St. Martin’s Press · 2000 · 367 pages · $23.95 cloth; $14.95 paperback
Reviewed by William H. Peterson
There is hope yet for America. Larry Elder is a host of a successful talk show on KABC Radio in Los Angeles and a nationally syndicated columnist who wins the imprimatur of a major book publisher to carry a big message. As a black libertarian, he is also a breath of fresh air in his courage and plain speaking.
Elder is even something of a firebrand. Here he daringly takes on the Fortress America of Political Correctness on and off the campus, in and out of the mainline media, from and to the church pulpit. And so he assails ten supposedly unassailable yet monumentally politically correct paradigms.
Here are his topics:
- Blacks Are More Racist than Whites;
- White Condescension Is as Bad as Black Racism;
- The Media Bias: It’s Real, It’s Widespread, It’s Destructive;
- The Glass Ceiling—Full of Holes;
- America’s Greatest Problem: Not Crime, Racism, or Bad Schools—It’s Illegitimacy;
- There Is No Health-Care “Crisis”;
- America’s Welfare State: The Tyranny of the Statist Quo;
- Republicans Versus Democrats: Maybe a Dime’s Worth of Difference;
- The War Against Drugs Is Vietnam II: We’re Losing This One, Too;
- Gun Control Advocates: Good Guys with Blood on Their Hands.
Those are indeed things that can’t be said in most circles, but Elder argues his points with great assurance. He says out loud what Americans only whisper at the kitchen table, on the shop floor, or at the water cooler. Something has gone wrong.
We have become, he maintains, a nation of whimpering people who won’t take responsibility for our own actions, but furiously rage that the problem is always someone or something else.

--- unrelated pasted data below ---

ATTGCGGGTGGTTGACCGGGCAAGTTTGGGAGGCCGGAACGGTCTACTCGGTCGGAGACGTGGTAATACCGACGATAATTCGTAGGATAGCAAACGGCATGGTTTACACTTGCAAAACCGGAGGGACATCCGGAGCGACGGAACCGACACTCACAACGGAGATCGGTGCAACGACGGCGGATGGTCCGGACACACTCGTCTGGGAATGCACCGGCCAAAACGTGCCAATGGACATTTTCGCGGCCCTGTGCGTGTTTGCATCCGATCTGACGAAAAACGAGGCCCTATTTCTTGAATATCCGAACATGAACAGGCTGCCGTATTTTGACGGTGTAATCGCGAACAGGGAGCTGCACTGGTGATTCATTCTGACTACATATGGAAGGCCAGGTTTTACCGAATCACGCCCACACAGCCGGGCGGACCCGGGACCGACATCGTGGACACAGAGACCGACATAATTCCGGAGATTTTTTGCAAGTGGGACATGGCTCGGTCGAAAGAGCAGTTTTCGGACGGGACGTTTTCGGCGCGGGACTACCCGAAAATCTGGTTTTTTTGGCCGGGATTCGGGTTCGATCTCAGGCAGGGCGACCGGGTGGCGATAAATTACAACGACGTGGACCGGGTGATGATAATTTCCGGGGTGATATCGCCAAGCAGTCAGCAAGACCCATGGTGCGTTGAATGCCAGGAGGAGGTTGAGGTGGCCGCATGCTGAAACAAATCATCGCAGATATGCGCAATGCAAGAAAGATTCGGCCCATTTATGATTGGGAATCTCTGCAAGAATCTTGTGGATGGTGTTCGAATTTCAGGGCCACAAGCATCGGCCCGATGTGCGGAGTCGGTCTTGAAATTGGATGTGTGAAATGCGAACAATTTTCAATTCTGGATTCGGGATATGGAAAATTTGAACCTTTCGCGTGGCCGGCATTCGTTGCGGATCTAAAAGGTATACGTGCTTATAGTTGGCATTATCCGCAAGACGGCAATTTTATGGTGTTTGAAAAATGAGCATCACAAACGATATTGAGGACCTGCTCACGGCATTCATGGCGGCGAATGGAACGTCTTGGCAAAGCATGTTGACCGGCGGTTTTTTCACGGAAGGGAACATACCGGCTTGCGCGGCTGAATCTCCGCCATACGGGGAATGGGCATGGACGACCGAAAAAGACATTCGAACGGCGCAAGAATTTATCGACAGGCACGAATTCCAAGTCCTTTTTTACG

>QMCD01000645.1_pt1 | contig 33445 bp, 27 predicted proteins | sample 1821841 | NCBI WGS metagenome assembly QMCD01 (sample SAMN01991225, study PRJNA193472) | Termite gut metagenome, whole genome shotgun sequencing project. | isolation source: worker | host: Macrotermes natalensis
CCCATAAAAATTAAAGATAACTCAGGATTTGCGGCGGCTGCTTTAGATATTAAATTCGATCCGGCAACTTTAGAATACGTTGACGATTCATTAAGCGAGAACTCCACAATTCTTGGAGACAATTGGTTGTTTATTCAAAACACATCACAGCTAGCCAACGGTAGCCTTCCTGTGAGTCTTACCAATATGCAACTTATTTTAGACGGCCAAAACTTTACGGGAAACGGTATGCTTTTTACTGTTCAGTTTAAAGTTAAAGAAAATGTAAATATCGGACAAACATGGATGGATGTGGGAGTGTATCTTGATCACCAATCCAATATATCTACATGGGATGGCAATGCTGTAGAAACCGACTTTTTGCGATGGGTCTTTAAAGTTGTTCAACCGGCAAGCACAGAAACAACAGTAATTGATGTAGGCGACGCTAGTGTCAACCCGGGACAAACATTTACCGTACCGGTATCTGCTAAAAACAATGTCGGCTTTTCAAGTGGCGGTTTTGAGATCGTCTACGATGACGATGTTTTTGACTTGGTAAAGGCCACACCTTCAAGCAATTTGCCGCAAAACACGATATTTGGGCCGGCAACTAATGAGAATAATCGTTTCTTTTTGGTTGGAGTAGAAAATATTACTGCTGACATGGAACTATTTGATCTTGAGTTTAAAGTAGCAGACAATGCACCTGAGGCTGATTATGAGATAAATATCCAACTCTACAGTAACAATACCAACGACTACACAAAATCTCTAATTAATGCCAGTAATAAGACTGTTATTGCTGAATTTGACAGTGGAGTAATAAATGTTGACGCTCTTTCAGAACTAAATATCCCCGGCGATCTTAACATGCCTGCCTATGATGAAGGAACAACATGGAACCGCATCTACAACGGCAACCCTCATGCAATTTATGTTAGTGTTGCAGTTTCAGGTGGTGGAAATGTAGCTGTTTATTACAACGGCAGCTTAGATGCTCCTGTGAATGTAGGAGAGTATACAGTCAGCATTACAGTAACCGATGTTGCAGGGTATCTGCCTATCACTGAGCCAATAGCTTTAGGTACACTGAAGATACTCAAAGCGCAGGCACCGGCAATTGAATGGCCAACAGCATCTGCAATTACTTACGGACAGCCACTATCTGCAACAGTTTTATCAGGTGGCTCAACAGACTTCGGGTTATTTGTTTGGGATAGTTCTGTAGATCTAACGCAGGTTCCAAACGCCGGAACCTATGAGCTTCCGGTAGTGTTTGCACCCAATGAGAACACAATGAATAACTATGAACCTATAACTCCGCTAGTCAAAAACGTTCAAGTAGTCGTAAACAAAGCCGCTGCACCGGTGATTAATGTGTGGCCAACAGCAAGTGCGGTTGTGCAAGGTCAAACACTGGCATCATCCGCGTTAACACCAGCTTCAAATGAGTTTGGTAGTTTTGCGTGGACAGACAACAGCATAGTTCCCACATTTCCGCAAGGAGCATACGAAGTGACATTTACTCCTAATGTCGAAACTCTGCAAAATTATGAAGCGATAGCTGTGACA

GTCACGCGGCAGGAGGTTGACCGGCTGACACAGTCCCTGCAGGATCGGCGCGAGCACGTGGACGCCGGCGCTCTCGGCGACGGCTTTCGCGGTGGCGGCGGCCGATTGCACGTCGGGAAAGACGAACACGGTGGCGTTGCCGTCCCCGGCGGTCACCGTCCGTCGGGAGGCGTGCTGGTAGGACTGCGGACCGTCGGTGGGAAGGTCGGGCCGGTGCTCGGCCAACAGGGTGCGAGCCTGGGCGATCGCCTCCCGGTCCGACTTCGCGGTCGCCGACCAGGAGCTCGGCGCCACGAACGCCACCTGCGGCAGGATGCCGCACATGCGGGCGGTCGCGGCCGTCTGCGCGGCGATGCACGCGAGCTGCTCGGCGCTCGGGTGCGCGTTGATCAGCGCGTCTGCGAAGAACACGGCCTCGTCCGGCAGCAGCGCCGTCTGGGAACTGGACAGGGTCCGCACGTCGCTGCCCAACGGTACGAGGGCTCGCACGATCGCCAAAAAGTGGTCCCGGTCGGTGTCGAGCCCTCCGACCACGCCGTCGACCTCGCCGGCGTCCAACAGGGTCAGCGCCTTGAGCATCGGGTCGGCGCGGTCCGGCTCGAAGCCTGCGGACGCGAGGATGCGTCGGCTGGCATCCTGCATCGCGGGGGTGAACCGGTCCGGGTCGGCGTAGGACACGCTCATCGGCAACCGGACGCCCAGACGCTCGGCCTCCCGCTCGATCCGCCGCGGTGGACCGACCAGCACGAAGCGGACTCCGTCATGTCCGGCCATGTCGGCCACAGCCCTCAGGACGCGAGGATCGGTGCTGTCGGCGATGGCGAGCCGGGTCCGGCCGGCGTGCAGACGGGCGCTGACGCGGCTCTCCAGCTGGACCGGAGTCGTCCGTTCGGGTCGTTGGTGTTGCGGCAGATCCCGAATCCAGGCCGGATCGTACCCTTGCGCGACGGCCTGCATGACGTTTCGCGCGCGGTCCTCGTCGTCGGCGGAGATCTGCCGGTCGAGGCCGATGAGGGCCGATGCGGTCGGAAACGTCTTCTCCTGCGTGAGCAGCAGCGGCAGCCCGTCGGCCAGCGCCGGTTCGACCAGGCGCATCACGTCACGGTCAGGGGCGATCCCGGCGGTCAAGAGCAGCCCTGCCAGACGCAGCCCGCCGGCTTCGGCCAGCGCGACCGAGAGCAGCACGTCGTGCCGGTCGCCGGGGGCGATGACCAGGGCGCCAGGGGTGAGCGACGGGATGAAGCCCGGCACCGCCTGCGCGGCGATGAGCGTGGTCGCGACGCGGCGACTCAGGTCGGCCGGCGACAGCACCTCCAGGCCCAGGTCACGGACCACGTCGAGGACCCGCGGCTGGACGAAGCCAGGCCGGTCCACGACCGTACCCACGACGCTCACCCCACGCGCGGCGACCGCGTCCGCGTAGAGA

Here’s a choice cut of Elder’s rhetoric: “We’ve become a nation of ‘victicrats’. . . . The glass ceiling? Nonsense. Hate crimes? All crimes are hateful. O.J. Simpson? He did it, and his defense team shamelessly used the black victicrat mentality to escape conviction.”
Let’s focus on just two of his “ten things.” First, take his argument that the War On Drugs amounts to Vietnam II—that we’re mired in a bloody and foolish conflict that can’t be won. Why, he asks, is it all right for his next-door neighbor to come home and have a martini—but a serious criminal offense to come home and smoke a joint?
Drugs, he admits, can kill, but so can alcohol. And so does tobacco, in far larger numbers. Ditto for overeating. The moral question is who is accountable to whom? Who should take responsibility—the individual or the Nanny State? Elder, of course, can’t abide the latter.
Second, what about those “holier than thou” gun controllers? For all their talk about child safety locks and “sensible” gun registration and licensing requirements, Elder asks if their ultimate aim isn’t the confiscation of privately owned weapons.
Bare fists or mace won’t do when an attacker has a gun. Elder believes you have the right to decide what sort of personal defense to own and use while the controllers think they are entitled to make that choice for you. He notes that New York has issued concealed weapons permits to Donald Trump, Laurence Rockefeller, and Howard Stern. Well, what about the baker in Queens? Or for that matter, women anywhere who are worried about violence?
Books by talk-show hosts tend to be unscholarly, but not this one. Elder has done his homework. Ten Things You Can’t Say in America is heavily documented, with many graphs and tables.
Larry Elder’s book is a triumph of common sense, with enough nerve to shake up the dreary statist quo. It is a passionate plea for limited government and personal responsibility. Let us hope to hear more from him.
Contributing editor William Peterson is an adjunct scholar at the Heritage Foundation.